Esophageal Cancer. Part 4
This is just showing the stent now in position. The guide-wire and delivery system is very carefully being removed, but you can see the annulated portion of the tumor in this region here with plenty of stent on each side. This device can actually be removed, or you can adjust this position after its placement. Keep in mind, be very careful when you remove the delivery system. It’s possible to snag on any of the stents and pull it out. This is just showing an endoscopic view of the lumen. This is an 18 mm diameter and the patient is now swallowing contrast material and you can see that pass through quite nicely off the distal end. So again, a successful placement.
A second video clip just showing the placement of Wilson-Cook Z stent. Again it comes in different sizes. It’s coded and it has flared ends on both sides. That’s hopefully to anchor the stent once it is positioned. The delivery system here is a bit different. More of the typical sheath retraction delivery system. But just watch. The tumor is located here and the upper margin is about there, but just watch as this stent is deployed there will be very minimal retraction. So fairly precise measurements can be made and hopefully you can maintain that precision when the stent is deployed. Here you can see the stent being slowly released as the sheath is being withdrawn, and you’ll see the delivery system and guide-wire have been carefully removed through the stent. This kind of device doesn’t quite have the radial force, as mentioned, of the EsophaCoil so you have to be very careful. It may not be fully opened for a minute or two. Always allow plenty of time for full deployment of the stent. In some situations you may actually want to go back down with the scope afterwards and carefully pass a TTS balloon to kind of aid in the full expansion of the stent. So here we are removing the guide-wire, you can look inside and if you think you need to, suggested by the radiographs, you may want to pass a TTS balloon and help the stent deploy a little bit further.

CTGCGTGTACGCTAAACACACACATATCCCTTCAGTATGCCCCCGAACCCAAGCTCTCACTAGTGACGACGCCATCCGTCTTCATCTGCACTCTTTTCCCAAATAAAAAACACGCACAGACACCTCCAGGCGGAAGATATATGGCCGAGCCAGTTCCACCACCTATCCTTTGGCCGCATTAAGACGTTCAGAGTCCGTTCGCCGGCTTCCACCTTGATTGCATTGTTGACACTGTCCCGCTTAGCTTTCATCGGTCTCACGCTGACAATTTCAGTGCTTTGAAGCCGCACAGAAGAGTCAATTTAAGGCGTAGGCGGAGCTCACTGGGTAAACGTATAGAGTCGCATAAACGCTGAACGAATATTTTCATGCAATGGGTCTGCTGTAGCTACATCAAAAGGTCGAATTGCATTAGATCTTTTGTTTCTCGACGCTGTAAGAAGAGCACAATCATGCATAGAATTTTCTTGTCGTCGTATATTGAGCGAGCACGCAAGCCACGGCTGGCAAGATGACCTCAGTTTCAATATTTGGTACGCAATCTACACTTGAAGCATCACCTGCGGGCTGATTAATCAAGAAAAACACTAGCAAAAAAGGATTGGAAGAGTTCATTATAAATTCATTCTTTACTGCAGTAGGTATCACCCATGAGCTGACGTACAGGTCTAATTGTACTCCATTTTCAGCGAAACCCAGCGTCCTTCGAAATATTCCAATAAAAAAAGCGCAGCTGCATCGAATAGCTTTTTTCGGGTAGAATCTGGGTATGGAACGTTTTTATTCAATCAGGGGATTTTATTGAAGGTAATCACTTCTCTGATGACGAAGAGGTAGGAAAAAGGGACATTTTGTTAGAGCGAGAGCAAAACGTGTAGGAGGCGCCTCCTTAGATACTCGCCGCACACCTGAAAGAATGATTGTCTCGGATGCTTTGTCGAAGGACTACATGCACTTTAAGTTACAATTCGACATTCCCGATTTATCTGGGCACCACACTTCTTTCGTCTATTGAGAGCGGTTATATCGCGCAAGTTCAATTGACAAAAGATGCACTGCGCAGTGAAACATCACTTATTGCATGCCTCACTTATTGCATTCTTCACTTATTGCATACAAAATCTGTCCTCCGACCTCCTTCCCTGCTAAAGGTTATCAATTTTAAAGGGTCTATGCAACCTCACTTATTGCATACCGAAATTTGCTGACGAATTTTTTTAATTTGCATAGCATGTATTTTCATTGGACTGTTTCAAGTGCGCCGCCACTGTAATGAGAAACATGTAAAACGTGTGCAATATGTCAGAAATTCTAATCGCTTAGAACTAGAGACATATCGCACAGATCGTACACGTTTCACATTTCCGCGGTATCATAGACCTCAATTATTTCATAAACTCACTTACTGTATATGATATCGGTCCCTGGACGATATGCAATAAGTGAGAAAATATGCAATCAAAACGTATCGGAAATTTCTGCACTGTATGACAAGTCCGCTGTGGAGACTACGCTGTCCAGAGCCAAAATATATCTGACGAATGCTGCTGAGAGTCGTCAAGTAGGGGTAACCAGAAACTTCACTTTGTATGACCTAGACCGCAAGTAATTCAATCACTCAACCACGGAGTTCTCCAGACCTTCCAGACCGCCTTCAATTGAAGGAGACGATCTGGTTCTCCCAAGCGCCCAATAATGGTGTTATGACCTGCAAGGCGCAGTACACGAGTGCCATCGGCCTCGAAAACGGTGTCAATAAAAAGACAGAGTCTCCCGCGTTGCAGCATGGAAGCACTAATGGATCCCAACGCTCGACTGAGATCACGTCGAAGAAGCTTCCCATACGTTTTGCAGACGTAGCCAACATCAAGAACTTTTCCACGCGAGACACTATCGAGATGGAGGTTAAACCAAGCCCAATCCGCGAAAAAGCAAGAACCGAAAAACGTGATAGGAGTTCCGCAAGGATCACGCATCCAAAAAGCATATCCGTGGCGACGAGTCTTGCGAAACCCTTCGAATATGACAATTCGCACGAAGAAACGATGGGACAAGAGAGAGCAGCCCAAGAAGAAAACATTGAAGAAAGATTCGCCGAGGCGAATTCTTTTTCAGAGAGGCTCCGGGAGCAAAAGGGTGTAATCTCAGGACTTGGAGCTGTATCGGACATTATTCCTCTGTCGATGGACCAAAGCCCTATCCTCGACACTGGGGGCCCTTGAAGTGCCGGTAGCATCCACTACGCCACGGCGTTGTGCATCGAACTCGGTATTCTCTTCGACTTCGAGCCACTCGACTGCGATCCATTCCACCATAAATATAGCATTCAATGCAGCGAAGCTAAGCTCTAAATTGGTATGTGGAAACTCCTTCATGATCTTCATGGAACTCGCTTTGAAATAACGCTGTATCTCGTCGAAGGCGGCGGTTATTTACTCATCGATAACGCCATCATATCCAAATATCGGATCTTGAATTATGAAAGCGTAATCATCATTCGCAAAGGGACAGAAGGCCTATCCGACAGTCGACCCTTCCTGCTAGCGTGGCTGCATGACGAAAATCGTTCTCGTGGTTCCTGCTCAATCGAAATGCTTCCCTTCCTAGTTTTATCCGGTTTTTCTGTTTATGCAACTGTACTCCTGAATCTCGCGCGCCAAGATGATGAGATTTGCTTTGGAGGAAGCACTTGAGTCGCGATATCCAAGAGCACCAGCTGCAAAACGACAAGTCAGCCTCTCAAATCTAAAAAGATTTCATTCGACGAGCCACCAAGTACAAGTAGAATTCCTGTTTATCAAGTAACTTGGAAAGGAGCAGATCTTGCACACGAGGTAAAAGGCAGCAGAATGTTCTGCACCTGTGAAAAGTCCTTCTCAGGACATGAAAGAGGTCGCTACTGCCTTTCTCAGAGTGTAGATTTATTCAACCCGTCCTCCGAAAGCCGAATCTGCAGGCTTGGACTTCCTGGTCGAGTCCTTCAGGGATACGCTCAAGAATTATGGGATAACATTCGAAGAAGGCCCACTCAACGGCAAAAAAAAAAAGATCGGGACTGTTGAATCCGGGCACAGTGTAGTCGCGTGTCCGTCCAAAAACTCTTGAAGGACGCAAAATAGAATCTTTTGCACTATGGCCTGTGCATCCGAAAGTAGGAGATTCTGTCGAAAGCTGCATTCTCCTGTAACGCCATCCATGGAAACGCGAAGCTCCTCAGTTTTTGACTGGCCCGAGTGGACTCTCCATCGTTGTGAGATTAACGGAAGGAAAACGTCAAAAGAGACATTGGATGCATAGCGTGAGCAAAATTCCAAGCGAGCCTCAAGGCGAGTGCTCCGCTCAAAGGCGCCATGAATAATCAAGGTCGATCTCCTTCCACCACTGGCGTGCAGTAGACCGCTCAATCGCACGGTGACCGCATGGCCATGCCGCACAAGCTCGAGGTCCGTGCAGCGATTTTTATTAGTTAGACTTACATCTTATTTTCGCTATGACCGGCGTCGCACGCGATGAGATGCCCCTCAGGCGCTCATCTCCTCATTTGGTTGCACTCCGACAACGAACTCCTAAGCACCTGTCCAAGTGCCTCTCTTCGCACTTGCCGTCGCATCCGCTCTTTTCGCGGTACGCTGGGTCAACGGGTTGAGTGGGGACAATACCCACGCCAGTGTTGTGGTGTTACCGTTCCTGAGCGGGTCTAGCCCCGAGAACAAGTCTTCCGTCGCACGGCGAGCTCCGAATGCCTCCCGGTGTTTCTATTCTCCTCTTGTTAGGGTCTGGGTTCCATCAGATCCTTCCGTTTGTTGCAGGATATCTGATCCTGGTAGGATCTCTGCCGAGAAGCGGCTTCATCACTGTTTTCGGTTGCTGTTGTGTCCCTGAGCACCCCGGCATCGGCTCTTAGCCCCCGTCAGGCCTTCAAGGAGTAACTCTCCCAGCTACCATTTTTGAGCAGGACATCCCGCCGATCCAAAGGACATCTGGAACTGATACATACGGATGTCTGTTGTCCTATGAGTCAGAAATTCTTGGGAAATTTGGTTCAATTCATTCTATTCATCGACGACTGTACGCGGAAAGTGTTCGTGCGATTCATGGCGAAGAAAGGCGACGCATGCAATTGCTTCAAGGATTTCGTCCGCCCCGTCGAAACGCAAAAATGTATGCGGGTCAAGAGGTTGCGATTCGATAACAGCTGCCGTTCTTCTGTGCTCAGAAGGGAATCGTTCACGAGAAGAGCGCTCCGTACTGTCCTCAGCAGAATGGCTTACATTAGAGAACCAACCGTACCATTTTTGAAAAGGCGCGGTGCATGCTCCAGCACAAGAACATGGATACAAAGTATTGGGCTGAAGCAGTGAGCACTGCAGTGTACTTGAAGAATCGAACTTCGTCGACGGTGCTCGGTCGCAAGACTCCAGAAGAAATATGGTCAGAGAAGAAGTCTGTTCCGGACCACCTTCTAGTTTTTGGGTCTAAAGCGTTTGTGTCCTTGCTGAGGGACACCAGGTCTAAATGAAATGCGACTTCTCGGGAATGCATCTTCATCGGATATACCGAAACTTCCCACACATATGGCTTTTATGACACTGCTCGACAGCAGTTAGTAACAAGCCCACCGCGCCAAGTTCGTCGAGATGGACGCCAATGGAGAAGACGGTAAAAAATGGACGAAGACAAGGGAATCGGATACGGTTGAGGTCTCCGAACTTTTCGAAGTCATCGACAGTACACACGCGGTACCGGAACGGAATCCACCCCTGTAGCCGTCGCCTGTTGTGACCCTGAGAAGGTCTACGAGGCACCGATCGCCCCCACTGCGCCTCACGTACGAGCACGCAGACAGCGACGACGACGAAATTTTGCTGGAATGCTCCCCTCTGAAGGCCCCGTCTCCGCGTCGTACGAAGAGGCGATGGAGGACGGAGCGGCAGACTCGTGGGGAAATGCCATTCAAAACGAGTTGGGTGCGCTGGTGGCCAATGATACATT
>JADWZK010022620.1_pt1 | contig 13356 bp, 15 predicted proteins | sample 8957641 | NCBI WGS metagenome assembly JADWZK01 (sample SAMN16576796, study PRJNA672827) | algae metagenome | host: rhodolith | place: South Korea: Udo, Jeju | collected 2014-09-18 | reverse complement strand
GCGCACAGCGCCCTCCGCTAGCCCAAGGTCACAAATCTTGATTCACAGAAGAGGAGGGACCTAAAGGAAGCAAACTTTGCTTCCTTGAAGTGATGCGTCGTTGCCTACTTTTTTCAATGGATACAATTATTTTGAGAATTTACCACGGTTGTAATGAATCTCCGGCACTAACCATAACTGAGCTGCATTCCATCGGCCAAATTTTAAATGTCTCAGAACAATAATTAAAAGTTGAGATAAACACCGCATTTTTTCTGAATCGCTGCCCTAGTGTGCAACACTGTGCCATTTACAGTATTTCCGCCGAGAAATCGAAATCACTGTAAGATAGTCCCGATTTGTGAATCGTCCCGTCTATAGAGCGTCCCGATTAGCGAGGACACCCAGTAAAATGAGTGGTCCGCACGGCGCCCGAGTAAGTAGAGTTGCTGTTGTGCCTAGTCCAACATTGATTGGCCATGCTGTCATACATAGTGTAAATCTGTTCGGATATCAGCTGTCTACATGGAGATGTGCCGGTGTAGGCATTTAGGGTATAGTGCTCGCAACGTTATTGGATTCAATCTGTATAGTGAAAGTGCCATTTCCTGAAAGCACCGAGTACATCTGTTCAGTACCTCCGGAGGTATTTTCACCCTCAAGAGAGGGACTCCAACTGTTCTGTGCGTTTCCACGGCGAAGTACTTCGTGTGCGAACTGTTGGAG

Those are two examples where things went pretty well. Does it always go that way? Of course not. This is called a “birds nest sign”. This is an EsophaCoil where the distal and proximal portions of the stent were beautifully released, and in the mid-portion unfortunately the whole thing just coiled up. Just kind of happened that way. Fortunately this can be taken care of. You can remove the EsophaCoil by grabbing the proximal end and just carefully removing the stent, and then a second was placed allowing for adequate lumen stenting.
How accepted are the stents right now? Well things really changed in 1993. This was the first randomized controlled trial comparing the plastic rigid-type stents to the … this was actually the Wallstent that was used, a randomized trial and following this the stents really gained a lot of acceptance and began to be used much more frequently. This study, as you will recall, isn’t a perfect study in that patients were kept in the hospital for a long time for the plastic stents, for dilation and general anesthesia and such, but the important take-home message is that the expandable metal stents were just as effective technically and functionally, but the complication was much less significant for the expandable metal stents. Perforations, pneumonias, migrations, didn’t occur in this limited study. And that’s really held true over the last six or seven years. Self-expanding stents require minimal pre-stent dilation. As I mentioned, the smaller caliber stents can be placed typically without any dilation whatsoever. The technical success across the board, looking at different series, between 90-100% – and most importantly – the functional success. The patient actually gets relief of dysphagia again at a very significant rate.